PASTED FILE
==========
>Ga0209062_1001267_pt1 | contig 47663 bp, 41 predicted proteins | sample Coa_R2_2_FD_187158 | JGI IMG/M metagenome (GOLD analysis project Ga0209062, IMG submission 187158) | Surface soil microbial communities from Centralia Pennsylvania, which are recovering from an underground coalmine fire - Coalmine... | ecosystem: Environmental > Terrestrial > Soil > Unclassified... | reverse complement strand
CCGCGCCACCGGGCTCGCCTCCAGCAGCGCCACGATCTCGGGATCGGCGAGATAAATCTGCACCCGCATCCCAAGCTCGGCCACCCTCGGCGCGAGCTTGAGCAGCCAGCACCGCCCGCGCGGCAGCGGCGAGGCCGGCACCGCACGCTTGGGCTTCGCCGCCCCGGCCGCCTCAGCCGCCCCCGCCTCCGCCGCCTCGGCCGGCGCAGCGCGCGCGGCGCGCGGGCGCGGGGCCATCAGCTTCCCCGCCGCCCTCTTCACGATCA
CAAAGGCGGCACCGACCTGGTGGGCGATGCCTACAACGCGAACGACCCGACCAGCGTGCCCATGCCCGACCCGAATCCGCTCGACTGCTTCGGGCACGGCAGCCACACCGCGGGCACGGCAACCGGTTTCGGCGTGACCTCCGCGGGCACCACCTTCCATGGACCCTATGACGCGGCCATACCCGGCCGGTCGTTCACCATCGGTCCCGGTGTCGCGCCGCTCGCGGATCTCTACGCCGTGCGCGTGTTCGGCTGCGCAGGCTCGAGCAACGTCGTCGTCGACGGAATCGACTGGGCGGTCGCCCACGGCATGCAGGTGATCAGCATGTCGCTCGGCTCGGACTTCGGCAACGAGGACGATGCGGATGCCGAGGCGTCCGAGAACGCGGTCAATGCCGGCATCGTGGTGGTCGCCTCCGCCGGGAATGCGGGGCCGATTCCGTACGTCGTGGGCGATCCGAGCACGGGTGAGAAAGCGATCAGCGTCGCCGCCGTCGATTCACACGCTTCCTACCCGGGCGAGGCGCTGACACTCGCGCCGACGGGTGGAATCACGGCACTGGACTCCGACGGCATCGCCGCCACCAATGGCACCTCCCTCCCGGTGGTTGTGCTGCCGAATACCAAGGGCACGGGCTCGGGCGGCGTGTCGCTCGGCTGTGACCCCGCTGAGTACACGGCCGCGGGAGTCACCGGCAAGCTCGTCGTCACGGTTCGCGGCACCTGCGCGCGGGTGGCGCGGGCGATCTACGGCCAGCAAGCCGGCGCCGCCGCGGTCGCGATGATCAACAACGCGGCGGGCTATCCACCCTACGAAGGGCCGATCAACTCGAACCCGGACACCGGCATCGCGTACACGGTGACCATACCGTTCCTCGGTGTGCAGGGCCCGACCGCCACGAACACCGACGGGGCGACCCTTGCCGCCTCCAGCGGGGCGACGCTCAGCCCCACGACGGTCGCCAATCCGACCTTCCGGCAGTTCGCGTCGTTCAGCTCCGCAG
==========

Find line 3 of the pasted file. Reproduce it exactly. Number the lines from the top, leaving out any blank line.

CAAAGGCGGCACCGACCTGGTGGGCGATGCCTACAACGCGAACGACCCGACCAGCGTGCCCATGCCCGACCCGAATCCGCTCGACTGCTTCGGGCACGGCAGCCACACCGCGGGCACGGCAACCGGTTTCGGCGTGACCTCCGCGGGCACCACCTTCCATGGACCCTATGACGCGGCCATACCCGGCCGGTCGTTCACCATCGGTCCCGGTGTCGCGCCGCTCGCGGATCTCTACGCCGTGCGCGTGTTCGGCTGCGCAGGCTCGAGCAACGTCGTCGTCGACGGAATCGACTGGGCGGTCGCCCACGGCATGCAGGTGATCAGCATGTCGCTCGGCTCGGACTTCGGCAACGAGGACGATGCGGATGCCGAGGCGTCCGAGAACGCGGTCAATGCCGGCATCGTGGTGGTCGCCTCCGCCGGGAATGCGGGGCCGATTCCGTACGTCGTGGGCGATCCGAGCACGGGTGAGAAAGCGATCAGCGTCGCCGCCGTCGATTCACACGCTTCCTACCCGGGCGAGGCGCTGACACTCGCGCCGACGGGTGGAATCACGGCACTGGACTCCGACGGCATCGCCGCCACCAATGGCACCTCCCTCCCGGTGGTTGTGCTGCCGAATACCAAGGGCACGGGCTCGGGCGGCGTGTCGCTCGGCTGTGACCCCGCTGAGTACACGGCCGCGGGAGTCACCGGCAAGCTCGTCGTCACGGTTCGCGGCACCTGCGCGCGGGTGGCGCGGGCGATCTACGGCCAGCAAGCCGGCGCCGCCGCGGTCGCGATGATCAACAACGCGGCGGGCTATCCACCCTACGAAGGGCCGATCAACTCGAACCCGGACACCGGCATCGCGTACACGGTGACCATACCGTTCCTCGGTGTGCAGGGCCCGACCGCCACGAACACCGACGGGGCGACCCTTGCCGCCTCCAGCGGGGCGACGCTCAGCCCCACGACGGTCGCCAATCCGACCTTCCGGCAGTTCGCGTCGTTCAGCTCCGCAG